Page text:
In his Second Opinion
column, Dr Constantine Constantinides from healthCare cybernetics
questions the need for and motivation behind the development of regional
standards, certification, and accreditation and wants to see more
“evidence-based” support for some areas of health tourism.
I am a frequent participator at medical tourism conferences (which by the way, is not what I consider to be my business activity). Not infrequently, I have to sit through one more presentation about one more new “Standard”, Certification” or “Accreditation” scheme. Some of the proposed schemes are “region specific”.
I strongly believe that the driver for this proliferation of “region-specific” (e.g. African, European, Asian, and American) standards and certification schemes is not necessarily about primarily improving service quality and patent safety. My cynical side tells me that the business and professional motives of those who promote these schemes have to be considered.
Such initiatives may be dressed in the mantle of a “Non Governmental Organization”, a “Not for Profit” and may be clouded by the requisite .org website address. Self-appointed consumer advocates and activists may raise concerns about protecting the safety of the “regional” consumer.
So the question arises...are individual consumers asking for and demanding the establishment of region-specific standards to protect their health? Or are “international” standards not good enough?
From integration…back to fragmentation
When we are struggling so hard to create an integrated world, why go back on the path to fragmentation? In whose interests and benefit would this be?
Is there a place and a value for “region-specific” standards and certification? In my view….possibly, but only for “appropriate technology”, in third world countries, where the concept and practice of “appropriate technology” has taken root and tends to keep people technologically behind the times.
(By the way, I like “appropriate technology” provided it is seen and applied as a “stop-gap” – whilst parallel efforts are made to elevate things, and people, to contemporary world standards.)
Standards, certification...and protectionism
Protectionism is something which I abhor. I see the introduction and imposition of “region-specific” standards and certification as a form of regional protectionism. Consider the obligation (and complexity) of US medical doctors (physicians), lawyers and other professionals having to register separately in each US state that they want to work in.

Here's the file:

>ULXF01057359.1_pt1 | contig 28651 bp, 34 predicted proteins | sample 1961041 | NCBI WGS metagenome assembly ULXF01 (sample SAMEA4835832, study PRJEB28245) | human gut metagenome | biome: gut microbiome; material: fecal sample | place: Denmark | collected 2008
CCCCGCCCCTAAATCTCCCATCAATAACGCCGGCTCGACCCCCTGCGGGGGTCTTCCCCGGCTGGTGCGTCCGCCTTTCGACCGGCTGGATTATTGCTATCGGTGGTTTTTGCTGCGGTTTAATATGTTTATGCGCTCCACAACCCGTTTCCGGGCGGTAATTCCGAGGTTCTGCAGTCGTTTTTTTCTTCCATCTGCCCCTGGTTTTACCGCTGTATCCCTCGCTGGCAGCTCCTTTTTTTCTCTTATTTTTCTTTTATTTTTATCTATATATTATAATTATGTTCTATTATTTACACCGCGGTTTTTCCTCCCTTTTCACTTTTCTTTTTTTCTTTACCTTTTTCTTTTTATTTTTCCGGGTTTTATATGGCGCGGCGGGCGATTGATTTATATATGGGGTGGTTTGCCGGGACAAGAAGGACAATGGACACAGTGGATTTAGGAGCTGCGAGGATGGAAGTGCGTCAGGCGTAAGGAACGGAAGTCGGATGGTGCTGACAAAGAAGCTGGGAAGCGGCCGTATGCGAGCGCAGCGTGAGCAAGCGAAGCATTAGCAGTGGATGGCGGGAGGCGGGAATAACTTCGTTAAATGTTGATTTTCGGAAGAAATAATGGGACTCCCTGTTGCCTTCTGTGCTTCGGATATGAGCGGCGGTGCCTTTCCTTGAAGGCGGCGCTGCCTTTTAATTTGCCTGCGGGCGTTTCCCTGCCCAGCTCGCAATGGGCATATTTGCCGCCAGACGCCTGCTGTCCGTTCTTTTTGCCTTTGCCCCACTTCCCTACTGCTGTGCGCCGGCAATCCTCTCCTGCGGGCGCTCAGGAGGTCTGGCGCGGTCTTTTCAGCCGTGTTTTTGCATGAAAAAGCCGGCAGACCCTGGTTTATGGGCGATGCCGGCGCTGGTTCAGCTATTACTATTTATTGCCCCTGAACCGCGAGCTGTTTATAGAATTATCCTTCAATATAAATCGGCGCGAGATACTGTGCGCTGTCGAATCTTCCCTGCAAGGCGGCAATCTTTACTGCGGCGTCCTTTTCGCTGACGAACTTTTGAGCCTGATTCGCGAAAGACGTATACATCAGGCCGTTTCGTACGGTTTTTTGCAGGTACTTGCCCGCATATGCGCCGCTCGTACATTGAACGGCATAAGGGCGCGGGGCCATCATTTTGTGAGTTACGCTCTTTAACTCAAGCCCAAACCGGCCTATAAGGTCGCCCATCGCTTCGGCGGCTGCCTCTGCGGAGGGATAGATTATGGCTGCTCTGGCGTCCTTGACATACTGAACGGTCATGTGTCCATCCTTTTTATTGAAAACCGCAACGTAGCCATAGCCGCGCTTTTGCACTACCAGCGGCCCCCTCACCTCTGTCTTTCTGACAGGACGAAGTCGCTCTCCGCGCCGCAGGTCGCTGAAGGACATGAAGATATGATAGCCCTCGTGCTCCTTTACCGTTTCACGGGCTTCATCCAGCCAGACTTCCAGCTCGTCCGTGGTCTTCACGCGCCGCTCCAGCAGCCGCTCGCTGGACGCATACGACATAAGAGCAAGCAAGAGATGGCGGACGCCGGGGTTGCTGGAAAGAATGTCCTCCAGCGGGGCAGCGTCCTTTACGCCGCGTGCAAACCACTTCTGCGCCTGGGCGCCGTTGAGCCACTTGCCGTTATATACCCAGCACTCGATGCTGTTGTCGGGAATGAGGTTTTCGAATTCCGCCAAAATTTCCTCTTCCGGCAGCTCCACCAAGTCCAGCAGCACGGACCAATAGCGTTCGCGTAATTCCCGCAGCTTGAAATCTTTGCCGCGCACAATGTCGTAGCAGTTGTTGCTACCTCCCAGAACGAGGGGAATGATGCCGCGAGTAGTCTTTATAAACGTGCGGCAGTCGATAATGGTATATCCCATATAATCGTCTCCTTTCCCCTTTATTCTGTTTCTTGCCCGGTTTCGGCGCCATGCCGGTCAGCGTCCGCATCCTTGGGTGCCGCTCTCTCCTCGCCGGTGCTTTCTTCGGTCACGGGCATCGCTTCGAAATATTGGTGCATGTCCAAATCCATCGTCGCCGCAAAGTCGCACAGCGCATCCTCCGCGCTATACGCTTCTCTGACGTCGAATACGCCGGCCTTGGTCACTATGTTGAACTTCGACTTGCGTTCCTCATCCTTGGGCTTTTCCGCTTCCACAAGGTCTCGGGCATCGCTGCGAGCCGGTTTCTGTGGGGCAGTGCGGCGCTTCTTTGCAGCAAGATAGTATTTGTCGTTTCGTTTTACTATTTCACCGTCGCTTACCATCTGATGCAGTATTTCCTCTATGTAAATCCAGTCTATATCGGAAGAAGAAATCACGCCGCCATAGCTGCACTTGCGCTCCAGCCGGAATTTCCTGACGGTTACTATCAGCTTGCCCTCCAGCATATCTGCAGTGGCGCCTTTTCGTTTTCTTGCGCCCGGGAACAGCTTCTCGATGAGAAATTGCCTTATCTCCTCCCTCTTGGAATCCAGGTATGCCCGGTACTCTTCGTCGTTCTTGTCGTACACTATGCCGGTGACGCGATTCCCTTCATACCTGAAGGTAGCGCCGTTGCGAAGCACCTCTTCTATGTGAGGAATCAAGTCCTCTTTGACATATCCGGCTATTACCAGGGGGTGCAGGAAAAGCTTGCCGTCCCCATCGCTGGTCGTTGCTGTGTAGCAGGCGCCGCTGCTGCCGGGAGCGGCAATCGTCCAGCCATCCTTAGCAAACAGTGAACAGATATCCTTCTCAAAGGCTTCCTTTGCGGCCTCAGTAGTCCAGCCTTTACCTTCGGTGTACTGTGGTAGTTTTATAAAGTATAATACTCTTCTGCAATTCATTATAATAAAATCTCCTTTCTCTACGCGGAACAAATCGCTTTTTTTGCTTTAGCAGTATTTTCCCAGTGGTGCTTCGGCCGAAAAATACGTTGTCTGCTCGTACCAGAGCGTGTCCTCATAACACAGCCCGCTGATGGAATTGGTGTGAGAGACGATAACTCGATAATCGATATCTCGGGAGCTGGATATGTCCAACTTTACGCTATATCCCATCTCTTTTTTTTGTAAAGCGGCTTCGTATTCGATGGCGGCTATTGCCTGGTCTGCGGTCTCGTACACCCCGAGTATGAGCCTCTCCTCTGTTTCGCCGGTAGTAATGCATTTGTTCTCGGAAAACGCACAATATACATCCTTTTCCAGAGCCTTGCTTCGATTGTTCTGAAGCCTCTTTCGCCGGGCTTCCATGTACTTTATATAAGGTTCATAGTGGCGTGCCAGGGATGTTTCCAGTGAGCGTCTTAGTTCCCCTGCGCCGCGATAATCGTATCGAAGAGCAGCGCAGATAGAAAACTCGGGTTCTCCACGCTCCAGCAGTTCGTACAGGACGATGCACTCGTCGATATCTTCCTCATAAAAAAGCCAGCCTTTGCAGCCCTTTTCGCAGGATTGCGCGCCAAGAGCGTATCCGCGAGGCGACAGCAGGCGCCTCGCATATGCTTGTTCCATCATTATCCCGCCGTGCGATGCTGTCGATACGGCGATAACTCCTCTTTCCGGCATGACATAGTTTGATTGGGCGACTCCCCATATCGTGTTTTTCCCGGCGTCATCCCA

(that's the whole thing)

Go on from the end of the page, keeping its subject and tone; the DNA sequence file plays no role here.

What purpose does this serve? Is this aimed at protecting the consumer?
The concept and issue of “evidence-based”
And as for standards and certification for health services which are (as yet, at least) not “evidence-based” (e.g., spa services, some wellness services, homeopathy and osteopathy), well, what can I say?
I am repeatedly riled by unsubstantiated claims and assertions of efficacy and effectiveness of products and services in the context of health. I will support and even champion health-related products and services, once I am presented with...evidence.
And how is evidence acquired and demonstrated?
- Double blind (and controlled) studies
- Results which can be duplicated /reproduced by unrelated and independent others
And a final comment...on accreditation schemes
Not infrequently, I am asked for (free) advice on which accreditation scheme a hospital should go for. My standard answer is this.
- Ask your clients /customers.
- Ask the payer / cost bearer - statutory insurance organization, health insurance scheme, national health system.
- And check how deep your pockets are before you decide.
By the way, expect during 2011 to hear of a European JCI-like Accreditation Scheme - or JCI “lite”.
Dr Constantine Constantinides runs healthCare cybernetics, a “think and do tank” with a recognized competency in Health Tourism Integration and Development. His home base is on the island of Samos in Greece.
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